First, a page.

The compulsory apologia: no 1 – conscientious objection
Although it’s not usually the first argument to be used, one frequently heard apology is the defence of conscientious objection (CO).
Realising that compulsory membership violates the principles of freedom of association, the drafters of the section 229A of the Education Act 1989 built an escape clause into the section which says:
A students association may exempt any student from membership of the association on the grounds of conscientious objection; and, if exempted, the association must pay the student’s membership fee to a charity of its choice.
So the CO defence goes like this: compulsory membership (cm) is not a problem, and in fact NZ does not even have compulsory membership, because anyone who objects to cm can apply to be exempted from membership through a process of conscientious objection.
There are a number of serious problems with this argument.
The first concerns the principle of a right. The right to freedom of association is defined as a civil and political right – something which New Zealanders should be able to exercise, without hindrance and as of right, through our status as citizens.
The CO defence implicitly acknowledges that cm violates freedom of association, but maintains that this is acceptable because CO exists as a possible remedy.
This line of argument negates the notion of a right. It asks us to accept the violation of a right because a process exists whereby that right can be won through an appeal to a committee, rather than as something which is the natural entitlement of each citizen.
The second problem concerns the nature of conscientious objection. In the past, CO has been an option to exempt people from a role or from a form of membership deemed to be sufficiently important to the national interest to justify a level of compulsion. For example, compulsory military service or, 30 or so years ago in the context of the planned economy, compulsory trade union membership.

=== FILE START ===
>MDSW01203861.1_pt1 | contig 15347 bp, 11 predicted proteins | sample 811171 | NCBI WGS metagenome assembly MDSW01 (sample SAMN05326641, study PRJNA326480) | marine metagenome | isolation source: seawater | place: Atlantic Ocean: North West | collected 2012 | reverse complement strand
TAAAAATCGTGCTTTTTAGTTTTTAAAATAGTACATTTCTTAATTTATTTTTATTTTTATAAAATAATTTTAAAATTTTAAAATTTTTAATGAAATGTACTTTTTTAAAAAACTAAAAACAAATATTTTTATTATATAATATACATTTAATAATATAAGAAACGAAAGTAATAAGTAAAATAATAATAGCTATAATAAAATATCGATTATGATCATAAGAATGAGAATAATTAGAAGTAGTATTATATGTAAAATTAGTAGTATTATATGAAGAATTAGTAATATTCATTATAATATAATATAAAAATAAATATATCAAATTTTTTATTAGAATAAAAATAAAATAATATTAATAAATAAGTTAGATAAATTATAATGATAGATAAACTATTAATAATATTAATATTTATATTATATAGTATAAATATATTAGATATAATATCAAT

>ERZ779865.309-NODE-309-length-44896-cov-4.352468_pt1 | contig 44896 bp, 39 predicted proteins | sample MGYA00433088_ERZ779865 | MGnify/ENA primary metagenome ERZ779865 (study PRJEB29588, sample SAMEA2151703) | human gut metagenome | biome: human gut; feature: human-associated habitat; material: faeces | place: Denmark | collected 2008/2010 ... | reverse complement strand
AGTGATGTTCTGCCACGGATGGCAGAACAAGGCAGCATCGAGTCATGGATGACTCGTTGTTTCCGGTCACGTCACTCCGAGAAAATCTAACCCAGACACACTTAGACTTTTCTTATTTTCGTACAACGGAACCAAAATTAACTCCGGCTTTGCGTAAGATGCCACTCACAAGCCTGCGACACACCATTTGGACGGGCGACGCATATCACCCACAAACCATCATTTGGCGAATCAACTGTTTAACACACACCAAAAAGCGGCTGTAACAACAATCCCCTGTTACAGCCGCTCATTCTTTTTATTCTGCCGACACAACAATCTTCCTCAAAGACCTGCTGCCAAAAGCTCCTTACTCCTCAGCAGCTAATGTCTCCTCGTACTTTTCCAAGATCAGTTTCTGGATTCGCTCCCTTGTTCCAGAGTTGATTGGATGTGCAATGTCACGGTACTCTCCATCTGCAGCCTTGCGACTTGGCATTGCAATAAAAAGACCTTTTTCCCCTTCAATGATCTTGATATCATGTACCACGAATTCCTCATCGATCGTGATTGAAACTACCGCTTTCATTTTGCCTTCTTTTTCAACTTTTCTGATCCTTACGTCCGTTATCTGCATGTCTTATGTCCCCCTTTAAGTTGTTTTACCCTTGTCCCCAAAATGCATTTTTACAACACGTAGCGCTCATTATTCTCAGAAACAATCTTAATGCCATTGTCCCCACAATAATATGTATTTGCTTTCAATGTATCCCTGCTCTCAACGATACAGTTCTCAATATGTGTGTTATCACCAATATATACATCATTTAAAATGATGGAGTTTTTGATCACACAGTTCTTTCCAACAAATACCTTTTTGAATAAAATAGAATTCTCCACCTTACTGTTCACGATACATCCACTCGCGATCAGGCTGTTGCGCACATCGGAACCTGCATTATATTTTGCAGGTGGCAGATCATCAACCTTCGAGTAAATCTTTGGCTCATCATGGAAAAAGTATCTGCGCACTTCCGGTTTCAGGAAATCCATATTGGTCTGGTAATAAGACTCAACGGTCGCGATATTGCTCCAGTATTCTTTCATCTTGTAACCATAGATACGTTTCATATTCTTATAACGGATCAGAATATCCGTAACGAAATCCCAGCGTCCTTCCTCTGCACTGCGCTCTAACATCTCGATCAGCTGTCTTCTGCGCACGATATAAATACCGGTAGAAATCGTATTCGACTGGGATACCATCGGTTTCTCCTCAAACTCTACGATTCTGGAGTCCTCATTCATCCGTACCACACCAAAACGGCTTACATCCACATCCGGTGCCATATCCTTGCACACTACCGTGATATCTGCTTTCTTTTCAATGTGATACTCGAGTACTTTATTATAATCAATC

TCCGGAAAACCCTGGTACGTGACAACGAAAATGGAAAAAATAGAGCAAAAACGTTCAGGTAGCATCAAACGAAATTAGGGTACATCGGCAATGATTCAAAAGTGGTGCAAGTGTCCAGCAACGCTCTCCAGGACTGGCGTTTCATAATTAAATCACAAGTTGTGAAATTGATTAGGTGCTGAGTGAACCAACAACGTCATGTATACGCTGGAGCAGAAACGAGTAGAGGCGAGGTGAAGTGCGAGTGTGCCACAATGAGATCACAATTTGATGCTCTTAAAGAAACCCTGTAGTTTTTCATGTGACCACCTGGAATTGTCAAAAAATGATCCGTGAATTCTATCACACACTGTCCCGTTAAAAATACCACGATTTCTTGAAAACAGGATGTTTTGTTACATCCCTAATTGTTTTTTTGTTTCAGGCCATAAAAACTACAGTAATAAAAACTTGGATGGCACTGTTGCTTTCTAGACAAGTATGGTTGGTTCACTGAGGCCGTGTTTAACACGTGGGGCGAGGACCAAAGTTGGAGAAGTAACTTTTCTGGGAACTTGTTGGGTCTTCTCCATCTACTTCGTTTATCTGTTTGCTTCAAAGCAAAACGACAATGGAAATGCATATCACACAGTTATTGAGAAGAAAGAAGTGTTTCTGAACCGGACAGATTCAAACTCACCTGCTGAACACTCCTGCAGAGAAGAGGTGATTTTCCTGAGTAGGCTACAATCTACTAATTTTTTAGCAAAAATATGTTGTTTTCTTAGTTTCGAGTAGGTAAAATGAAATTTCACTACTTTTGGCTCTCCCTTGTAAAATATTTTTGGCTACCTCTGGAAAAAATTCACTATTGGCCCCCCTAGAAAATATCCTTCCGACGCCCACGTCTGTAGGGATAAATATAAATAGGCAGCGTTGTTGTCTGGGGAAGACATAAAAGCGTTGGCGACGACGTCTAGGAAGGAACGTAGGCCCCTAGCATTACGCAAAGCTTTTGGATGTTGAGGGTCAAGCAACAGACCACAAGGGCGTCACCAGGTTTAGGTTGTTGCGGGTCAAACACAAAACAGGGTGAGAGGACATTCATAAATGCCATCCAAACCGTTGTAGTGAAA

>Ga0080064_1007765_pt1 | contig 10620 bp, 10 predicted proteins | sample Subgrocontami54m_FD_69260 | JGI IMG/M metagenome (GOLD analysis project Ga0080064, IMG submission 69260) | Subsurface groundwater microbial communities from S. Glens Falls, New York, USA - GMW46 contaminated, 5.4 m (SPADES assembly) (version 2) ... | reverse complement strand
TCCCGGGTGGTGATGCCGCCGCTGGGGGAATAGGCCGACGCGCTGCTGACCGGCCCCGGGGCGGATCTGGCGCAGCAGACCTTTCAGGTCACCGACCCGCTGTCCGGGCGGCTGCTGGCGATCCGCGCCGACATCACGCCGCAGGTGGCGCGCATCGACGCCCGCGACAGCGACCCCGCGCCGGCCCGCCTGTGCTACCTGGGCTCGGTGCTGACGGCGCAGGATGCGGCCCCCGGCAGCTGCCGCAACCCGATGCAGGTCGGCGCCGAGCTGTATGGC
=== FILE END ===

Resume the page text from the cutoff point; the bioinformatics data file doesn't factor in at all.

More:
Membership of a private (non government) association – in the case of student associations, an incorporated society – is not of sufficient national importance to justify compulsion.
We don’t have laws allowing people to conscientiously object from the Automobile Association or the Red Cross.
The third problem concerns the mechanics of the CO process. These are represented by a number of barriers which any student wanting to CO must cross.
Despite a requirement to do so in the Act, the CO option is not widely publicised. Most students don’t even know it exists.
Any student who discovers the CO option soon understands it is bureaucratic, time consuming, confrontational, and ultimately futile. A plaintiff has to make his case before a committee which may partially or entirely comprise representatives from the very student association he is attempting to gain exemption from.
His exemption is not automatic. He has to plead his case and demonstrate to the tribunal that his objection is genuinely one of conscience and not frivolous or an attempt to merely save money or score a cheap political point.
Some CO processes have imposed their own definition of what constitutes an objection of conscience, declining to hear objections based on opposition to forced membership, claiming these are political and ideological rather than conscientious grounds.
In other cases students appealing for a CO have been subject to cross examination and humiliation by the CO tribunal, who argue that by merely bringing a claim for exemption a student is guilty of greed by attempting to undermine the collective enterprise.
In the event that a plaintiff successfully argues his case and is granted a CO, the student does not get his money back. The student’s money is paid to a charity of the association’s choosing. So if your objection is that you don’t like having your money taken away from you to purchase things you don’t want or need then CO provides no solution and your objection is void before you start.
CO presents no solution to the problem of compulsory membership. The civil right of freedom of association should be the inherent entitlement of every citizen, not something that can be granted or denied at the whim of a committee.